“You can’t know that for sure!” Luke burst out. “Remember what that man said in the bar? Legends are built from reality. What if this thing is real?”

“It’s not.”

“It could be. And maybe we could find it.”

“So what’s your plan?” Alex challenged. “Go running into the woods that no one has ever come back alive from on a maybe, spend weeks of travel chasing after a fairy tale on the off chance that I’m some kind of chosen one and just hope that we can find this thing that may or may not exist in the middle of all the magic and danger and terrifying monsters?” 

“Well, when you put it like that—

He barked a laugh. “You’ve had some pretty crazy ideas, but you’ve officially outdone yourself with this one.”

“I’m not joking, Alex.” The blue of Luke’s eyes was blazing. “Don’t you get it? If you found the Star and came back with it, it could change everything. You could make a real claim to the throne even before your parents’ death. We could finally stand up to them—no more hiding in the shadows and waiting around. We could fix things for good. If there’s even a chance—what exactly do we have to lose?”

“Our lives? And in case you’ve forgotten, we have a job to do here. The people don’t need a myth, they need the Phantoms .”

“And how long are we supposed to keep that up?” Luke demanded. “It gets harder every time—eventually, the Dragonhands are gonna beat us, you know that. The three of us can only hold out for so long. Then Orpheum will have nothing .”

“And what happens when we don’t make it back?”

“At least we’ll have tried—”

“That’s not good enough!” 

“You’re being a coward.”

You’re being stupid and reckless.”

“At least I want to do something ,” Luke snapped. “Would you rather just sit on your hands and hope that things fix themselves?”

Heat pushed at the back of Alex’s throat, raw and angry, and he did his best to swallow it down. Luke and Alex bickered constantly but didn’t truly fight very often, but when they did it had always been explosive. They knew too much of each other for it to be any other way. “Luke,” he tried, “even if it is real, how do we know we’re ever going to find it? Or that it’ll work for us?”

“You have to have faith—”

“Faith isn’t gonna save this kingdom.”

“Neither are we, if we just keep running around in circles, playing cat and mouse with the guards.” Luke locked his eyes with Alex’s, his gaze burning with intensity. Desperation lingered on the edges of his expression; behind his voice, there was a plea. “Alex, this can’t be a coincidence. The map chose you for a reason. You’re the crown prince, and you have a responsibility to lead the people—”

“What if I don’t want it?”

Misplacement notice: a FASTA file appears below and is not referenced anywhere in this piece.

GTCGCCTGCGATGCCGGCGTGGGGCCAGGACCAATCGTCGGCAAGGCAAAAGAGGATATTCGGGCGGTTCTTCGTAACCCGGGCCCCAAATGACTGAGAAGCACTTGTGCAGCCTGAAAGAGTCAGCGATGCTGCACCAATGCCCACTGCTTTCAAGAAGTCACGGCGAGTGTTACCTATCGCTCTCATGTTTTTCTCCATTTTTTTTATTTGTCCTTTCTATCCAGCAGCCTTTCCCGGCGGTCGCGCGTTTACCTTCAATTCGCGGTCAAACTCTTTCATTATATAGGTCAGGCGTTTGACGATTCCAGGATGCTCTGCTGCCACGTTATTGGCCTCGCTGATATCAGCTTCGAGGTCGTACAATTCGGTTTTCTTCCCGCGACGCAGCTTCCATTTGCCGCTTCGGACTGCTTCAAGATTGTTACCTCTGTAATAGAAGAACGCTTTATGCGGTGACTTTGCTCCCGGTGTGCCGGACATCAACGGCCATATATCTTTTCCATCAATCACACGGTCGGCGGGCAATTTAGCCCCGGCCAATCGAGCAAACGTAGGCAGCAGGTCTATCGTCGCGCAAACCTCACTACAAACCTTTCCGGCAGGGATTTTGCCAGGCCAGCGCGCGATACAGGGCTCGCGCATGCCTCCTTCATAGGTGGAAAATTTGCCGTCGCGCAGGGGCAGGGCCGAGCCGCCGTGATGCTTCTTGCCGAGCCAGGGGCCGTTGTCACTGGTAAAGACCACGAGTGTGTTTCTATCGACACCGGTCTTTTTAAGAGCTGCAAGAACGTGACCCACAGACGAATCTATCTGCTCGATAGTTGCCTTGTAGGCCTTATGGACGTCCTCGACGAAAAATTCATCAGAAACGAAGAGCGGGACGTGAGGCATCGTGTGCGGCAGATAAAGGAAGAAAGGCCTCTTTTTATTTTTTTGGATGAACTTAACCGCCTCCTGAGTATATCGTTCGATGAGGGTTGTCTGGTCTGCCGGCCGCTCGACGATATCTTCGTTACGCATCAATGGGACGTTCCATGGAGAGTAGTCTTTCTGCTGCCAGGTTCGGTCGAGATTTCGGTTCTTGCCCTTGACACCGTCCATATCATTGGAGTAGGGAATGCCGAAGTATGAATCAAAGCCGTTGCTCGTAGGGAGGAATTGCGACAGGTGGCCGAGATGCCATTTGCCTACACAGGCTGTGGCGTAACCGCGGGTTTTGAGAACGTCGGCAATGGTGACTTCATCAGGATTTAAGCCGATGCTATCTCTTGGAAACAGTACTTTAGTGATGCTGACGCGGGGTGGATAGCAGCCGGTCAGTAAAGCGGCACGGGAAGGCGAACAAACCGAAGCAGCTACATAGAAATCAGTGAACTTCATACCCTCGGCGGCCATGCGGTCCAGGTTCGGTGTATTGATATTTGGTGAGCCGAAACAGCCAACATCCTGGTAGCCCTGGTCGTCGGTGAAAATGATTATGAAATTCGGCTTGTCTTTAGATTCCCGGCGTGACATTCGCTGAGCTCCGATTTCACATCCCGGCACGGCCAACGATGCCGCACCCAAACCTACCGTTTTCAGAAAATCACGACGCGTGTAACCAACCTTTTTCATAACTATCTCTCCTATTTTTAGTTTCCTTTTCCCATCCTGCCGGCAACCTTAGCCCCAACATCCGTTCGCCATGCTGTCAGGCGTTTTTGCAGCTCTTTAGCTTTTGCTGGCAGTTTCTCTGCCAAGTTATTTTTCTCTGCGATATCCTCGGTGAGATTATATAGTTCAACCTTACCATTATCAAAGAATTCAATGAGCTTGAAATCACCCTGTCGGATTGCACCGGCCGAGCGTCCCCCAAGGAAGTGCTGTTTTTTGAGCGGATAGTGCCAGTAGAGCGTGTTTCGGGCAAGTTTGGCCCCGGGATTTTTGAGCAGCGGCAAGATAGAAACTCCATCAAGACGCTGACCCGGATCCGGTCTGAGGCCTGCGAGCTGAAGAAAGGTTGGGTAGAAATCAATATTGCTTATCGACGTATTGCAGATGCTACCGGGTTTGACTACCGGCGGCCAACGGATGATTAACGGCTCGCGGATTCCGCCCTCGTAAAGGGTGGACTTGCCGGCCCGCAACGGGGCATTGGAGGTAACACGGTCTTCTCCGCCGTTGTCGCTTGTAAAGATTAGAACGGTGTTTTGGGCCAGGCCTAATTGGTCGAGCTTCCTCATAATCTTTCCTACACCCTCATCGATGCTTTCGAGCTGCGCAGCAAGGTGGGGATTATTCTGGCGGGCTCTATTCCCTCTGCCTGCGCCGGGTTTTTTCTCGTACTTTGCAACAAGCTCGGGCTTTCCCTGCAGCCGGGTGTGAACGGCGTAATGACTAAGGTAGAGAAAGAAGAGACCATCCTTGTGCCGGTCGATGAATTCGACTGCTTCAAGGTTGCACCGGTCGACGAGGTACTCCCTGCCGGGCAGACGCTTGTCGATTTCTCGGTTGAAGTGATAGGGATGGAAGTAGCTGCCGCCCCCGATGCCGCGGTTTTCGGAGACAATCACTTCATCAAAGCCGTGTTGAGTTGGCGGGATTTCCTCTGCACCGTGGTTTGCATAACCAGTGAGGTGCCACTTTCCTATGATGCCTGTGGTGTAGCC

“Don’t be selfish. It’s your duty— you can’t keep running away from it!”

A hot burst of pain flared at Alex’s wrist in time with the lurch in his chest, like a warning sign from the Curse. “You’re one to talk about running away,” he said with bitter vitriol, before he could stop himself.

For a moment he was sure Luke would hit him. He could see it behind his eyes—that flash of hurt and anger, the ferocity of it— he’d gone too far— but before either of them could blink Reggie was standing in between them, his hands raised. 

“Stop it,” he said desperately, and Alex and Luke went still. Alex could still feel the blood roaring in his ears, and Luke’s hardened gaze didn’t pull away, but then Reggie gave them a look that was all at once sad and fierce and disappointed and all the heat in the air between them pettered out. “This whole fight is stupid, okay? Can’t you guys just—” He broke off in a huff and tugged a hand through his hair, his shoulders pulled taught, and Alex felt a flash of guilt that surpassed his anger by miles. He swallowed back the lump in his throat as Luke’s expression softened.

“Reg...” he began, and then trailed off, letting the three of them slip into the pressing silence. There was a low rumble of thunder in the distance. The storm would start up again soon. 

Alex locked eyes with Luke. A silent truce passed between them: they would put this aside for now. Whatever the map had wedged between them didn’t matter anymore—neither of them were finished, but at least in the moment they could pretend that nothing happened. For Reggie’s sake.

“I’m sorry, Reggie,” Alex said finally, twisting the strap of his satchel in his hands as Luke nodded in agreement. “We just got carried away.”

Reggie looked between the two of them, wearing that drawn, quiet expression that he always did after moments like this. “I know,” he said quietly, with a forced sort of half-smile. “Can we just go home? It’s getting pretty late.”

Luke rolled up the map in his hands and redid the threaded tie, shoving it into his bag as he slung an arm around Reggie’s shoulders and turned back to meet Alex’s gaze one last time. They both knew they were coming back to this—but it could wait. Somewhere miles away, a bolt of lightning split the sky, and Luke held out a hand to catch the first drops of fresh rain. “Yeah,” he said quietly. “Let’s go home.”